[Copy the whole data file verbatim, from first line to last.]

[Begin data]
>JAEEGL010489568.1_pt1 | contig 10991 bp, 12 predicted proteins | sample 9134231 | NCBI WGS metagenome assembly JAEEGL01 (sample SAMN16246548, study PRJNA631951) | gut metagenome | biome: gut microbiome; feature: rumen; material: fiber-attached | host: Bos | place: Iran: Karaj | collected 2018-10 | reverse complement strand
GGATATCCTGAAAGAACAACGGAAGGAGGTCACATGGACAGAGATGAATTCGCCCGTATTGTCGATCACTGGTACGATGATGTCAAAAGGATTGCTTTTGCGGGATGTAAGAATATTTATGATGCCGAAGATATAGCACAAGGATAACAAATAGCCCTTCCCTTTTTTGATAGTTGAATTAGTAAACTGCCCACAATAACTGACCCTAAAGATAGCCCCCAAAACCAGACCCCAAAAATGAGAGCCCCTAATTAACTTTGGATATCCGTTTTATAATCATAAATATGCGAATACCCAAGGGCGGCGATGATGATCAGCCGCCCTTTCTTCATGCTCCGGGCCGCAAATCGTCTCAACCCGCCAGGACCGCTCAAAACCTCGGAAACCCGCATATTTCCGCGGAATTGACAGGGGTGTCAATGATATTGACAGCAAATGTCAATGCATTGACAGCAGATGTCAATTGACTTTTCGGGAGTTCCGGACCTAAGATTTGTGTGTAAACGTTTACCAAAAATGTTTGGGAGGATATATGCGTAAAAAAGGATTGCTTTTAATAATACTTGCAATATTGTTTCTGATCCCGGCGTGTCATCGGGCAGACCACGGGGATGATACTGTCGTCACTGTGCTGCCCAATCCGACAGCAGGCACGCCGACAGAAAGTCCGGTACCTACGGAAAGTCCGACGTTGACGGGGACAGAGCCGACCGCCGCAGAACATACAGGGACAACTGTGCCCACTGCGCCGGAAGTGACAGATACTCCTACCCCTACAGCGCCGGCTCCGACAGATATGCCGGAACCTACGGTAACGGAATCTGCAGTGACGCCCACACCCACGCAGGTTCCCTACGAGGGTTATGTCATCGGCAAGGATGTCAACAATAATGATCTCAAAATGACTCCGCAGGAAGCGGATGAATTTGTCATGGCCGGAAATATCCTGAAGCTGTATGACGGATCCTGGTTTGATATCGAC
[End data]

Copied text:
>JAEEGL010489568.1_pt1 | contig 10991 bp, 12 predicted proteins | sample 9134231 | NCBI WGS metagenome assembly JAEEGL01 (sample SAMN16246548, study PRJNA631951) | gut metagenome | biome: gut microbiome; feature: rumen; material: fiber-attached | host: Bos | place: Iran: Karaj | collected 2018-10 | reverse complement strand
GGATATCCTGAAAGAACAACGGAAGGAGGTCACATGGACAGAGATGAATTCGCCCGTATTGTCGATCACTGGTACGATGATGTCAAAAGGATTGCTTTTGCGGGATGTAAGAATATTTATGATGCCGAAGATATAGCACAAGGATAACAAATAGCCCTTCCCTTTTTTGATAGTTGAATTAGTAAACTGCCCACAATAACTGACCCTAAAGATAGCCCCCAAAACCAGACCCCAAAAATGAGAGCCCCTAATTAACTTTGGATATCCGTTTTATAATCATAAATATGCGAATACCCAAGGGCGGCGATGATGATCAGCCGCCCTTTCTTCATGCTCCGGGCCGCAAATCGTCTCAACCCGCCAGGACCGCTCAAAACCTCGGAAACCCGCATATTTCCGCGGAATTGACAGGGGTGTCAATGATATTGACAGCAAATGTCAATGCATTGACAGCAGATGTCAATTGACTTTTCGGGAGTTCCGGACCTAAGATTTGTGTGTAAACGTTTACCAAAAATGTTTGGGAGGATATATGCGTAAAAAAGGATTGCTTTTAATAATACTTGCAATATTGTTTCTGATCCCGGCGTGTCATCGGGCAGACCACGGGGATGATACTGTCGTCACTGTGCTGCCCAATCCGACAGCAGGCACGCCGACAGAAAGTCCGGTACCTACGGAAAGTCCGACGTTGACGGGGACAGAGCCGACCGCCGCAGAACATACAGGGACAACTGTGCCCACTGCGCCGGAAGTGACAGATACTCCTACCCCTACAGCGCCGGCTCCGACAGATATGCCGGAACCTACGGTAACGGAATCTGCAGTGACGCCCACACCCACGCAGGTTCCCTACGAGGGTTATGTCATCGGCAAGGATGTCAACAATAATGATCTCAAAATGACTCCGCAGGAAGCGGATGAATTTGTCATGGCCGGAAATATCCTGAAGCTGTATGACGGATCCTGGTTTGATATCGAC